Bering Strait Tunnel Will Be Largest Rail Project Ever

8 de junio de 2007

May 20, 2007 (LPAC)-- EIR has determined that the laying of the new intercontinental railroad connecting Russia to the USA through a Bering Strait tunnel would require construction of between 4,800 and 5,300 miles (7,700 to 8,500 kilometers) of track, the largest rail construction project ever, transmitting technology to the world.

EIR consulted rail consultant Hal Cooper, as well as other experts and engineers, and articles and maps, to determine the approximate rail track mileage to be constructed. The word approximate is stressed, because rail designers must consult physical topology, such as mountains, rivers, etc. before final route lay-out is determined.

The proposed rail line has four stages:

1. The starting (or finishing) point would be Tynda, Russia. Tynda has the advantage that it is on the existing Baikal-Amur Mainline Railway (BAM), and also has a connection to the TransSiberian Railway. The new construction would proceed from Tynda, northeasterly, to Yakutsk, to Egvenkinot, and to the most northeastern tip of Russia, the town of Uelen, which faces onto the Bering Strait. The Tynda-to-Uelen route has a distance of 2,050 to 2,400 miles.

2. The Bering Strait tunnel. The rail would cross a distance of 53 miles, via a new Bering Strait tunnel from Uelen, Russia to Cape Prince of Wales, Alaska, in the United States.

3. The intercontinental rail line would extend from Cape Prince of Wales, easterly to Fairbanks, Alaska, a distance of between 580 and 720 miles (depending on the route).

4. The last stage has a branching point, which could follow either of two routes. Either potential branch line would go south-easterly, through to the northern portion of British Columbia (BC), Canada, where it would connect into North America's rail grid. The more southerly branch line would go 1,455 rail miles from Fairbanks to Prince George, BC, but since 335 miles of the line have already been built, this would require only 1,120 miles of track to be built (this line would head down America's Pacific Coast). The more easterly branch line would go 1,355 rail miles from Fairbanks to Dawson Creek, B.C.; but since 371 miles of the line have already been built, this would require only 984 miles of track to be built (this line would head toward Chicago, Illinois).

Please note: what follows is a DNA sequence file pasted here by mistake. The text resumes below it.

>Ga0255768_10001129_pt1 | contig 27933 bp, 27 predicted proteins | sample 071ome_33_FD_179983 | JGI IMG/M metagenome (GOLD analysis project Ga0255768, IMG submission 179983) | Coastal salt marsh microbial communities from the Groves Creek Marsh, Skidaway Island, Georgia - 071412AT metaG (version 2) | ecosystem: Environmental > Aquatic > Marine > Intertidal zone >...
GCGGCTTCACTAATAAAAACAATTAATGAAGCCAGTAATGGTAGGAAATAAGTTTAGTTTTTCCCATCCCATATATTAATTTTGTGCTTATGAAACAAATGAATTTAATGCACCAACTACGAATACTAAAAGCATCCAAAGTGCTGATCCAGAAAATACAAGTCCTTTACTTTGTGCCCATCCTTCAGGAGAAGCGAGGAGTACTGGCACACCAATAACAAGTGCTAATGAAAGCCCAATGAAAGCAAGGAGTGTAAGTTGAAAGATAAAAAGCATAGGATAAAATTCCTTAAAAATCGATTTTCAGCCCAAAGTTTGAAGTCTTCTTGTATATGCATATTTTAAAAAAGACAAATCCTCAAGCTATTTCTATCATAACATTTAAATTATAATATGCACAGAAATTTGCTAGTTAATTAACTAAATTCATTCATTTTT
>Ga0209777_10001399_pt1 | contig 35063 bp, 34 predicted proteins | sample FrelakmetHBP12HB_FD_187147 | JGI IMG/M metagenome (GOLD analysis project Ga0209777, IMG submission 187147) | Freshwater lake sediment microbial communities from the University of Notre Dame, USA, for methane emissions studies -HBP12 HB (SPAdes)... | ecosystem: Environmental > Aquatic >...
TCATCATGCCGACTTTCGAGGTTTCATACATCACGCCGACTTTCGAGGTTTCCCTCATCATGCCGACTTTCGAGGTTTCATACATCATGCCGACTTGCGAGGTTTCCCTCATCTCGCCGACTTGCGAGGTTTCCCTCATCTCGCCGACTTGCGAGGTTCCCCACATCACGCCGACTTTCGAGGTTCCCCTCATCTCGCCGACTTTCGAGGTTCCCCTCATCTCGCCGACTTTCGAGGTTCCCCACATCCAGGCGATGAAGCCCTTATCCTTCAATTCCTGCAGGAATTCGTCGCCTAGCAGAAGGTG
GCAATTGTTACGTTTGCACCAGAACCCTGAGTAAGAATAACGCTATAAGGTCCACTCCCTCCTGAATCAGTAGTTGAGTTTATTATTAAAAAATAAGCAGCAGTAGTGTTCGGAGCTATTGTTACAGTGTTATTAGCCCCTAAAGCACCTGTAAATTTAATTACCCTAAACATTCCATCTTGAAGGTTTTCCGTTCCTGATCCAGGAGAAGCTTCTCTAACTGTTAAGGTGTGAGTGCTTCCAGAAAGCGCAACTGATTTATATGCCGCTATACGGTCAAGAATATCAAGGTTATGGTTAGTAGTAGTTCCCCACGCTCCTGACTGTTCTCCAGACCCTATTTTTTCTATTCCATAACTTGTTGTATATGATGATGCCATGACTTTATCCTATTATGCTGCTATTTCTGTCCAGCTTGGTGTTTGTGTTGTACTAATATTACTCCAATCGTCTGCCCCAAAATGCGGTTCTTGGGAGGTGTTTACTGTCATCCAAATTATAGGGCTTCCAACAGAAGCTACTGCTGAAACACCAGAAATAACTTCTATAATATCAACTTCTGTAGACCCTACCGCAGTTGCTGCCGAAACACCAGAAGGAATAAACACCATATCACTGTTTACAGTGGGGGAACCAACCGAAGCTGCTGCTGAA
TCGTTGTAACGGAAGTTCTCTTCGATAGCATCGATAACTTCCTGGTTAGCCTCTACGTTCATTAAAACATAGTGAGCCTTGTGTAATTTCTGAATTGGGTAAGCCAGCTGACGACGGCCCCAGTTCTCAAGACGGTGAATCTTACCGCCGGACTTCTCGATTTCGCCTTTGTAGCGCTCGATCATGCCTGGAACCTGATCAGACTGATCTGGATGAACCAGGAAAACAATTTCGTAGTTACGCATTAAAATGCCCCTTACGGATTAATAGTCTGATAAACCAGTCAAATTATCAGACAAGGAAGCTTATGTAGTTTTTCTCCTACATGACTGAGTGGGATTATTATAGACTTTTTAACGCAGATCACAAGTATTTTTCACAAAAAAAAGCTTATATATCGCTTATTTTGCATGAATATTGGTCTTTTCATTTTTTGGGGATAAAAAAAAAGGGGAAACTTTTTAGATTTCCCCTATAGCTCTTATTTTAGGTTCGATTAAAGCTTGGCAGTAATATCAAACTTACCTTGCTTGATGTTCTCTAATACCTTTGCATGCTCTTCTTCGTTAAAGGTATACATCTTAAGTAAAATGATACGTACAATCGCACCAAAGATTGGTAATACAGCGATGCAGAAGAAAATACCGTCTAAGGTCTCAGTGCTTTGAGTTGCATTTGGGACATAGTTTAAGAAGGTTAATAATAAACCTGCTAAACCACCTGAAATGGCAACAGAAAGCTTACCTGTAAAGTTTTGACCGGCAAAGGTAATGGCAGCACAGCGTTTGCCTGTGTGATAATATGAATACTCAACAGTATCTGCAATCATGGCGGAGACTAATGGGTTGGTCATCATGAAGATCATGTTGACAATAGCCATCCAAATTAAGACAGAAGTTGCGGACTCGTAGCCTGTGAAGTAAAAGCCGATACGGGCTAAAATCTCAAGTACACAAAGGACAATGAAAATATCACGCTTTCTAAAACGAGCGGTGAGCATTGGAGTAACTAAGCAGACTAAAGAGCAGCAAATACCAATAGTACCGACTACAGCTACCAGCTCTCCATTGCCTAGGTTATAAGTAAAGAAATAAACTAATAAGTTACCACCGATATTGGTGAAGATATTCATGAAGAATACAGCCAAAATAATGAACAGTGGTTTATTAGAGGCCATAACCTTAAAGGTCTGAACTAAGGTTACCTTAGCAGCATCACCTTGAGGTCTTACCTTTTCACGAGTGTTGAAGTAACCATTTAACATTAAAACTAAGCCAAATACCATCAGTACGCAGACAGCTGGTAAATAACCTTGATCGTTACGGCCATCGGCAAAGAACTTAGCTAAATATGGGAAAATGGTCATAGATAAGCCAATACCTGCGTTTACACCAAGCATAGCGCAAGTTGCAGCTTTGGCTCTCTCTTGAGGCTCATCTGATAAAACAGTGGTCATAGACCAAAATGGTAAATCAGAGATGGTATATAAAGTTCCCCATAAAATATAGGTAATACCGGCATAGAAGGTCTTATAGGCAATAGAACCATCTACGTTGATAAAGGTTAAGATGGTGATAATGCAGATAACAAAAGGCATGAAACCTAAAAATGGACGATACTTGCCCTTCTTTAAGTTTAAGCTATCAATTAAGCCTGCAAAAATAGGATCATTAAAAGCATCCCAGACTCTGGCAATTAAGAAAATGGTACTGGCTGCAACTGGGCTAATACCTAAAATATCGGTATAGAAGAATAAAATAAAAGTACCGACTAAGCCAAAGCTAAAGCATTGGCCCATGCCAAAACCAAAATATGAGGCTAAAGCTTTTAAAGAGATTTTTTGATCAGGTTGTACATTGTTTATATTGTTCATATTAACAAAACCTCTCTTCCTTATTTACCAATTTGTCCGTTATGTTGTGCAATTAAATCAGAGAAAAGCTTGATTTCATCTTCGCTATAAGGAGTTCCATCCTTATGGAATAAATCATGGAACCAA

Ultimately, there are three choices: the construction of the Tynda, Russia through the Bering Strait to Prince George, B.C. line would require the laying of a range of 3,803 to 4,293 miles of track; the Tynda, Russia through the Bering Strait to Dawson Creek, B.C. line would be require the laying of a range of 3,667 to 4,157 miles of track; and the construction of a system that has both branch lines simultaneously would require a range of 4,787 to 5,277 miles (7,707 to 8,496 kilometers). The latter system would be far preferable.

Were the lines to be double-tracked (having two sets of tracks so that trains going in opposite direction would have their own separate track, rather than sharing and shunting off a single track), that would double the track mileage to a range of 9,574 to 10,554 miles. The construction would generate worker jobs, steel, earth-movers, machine tools, etc.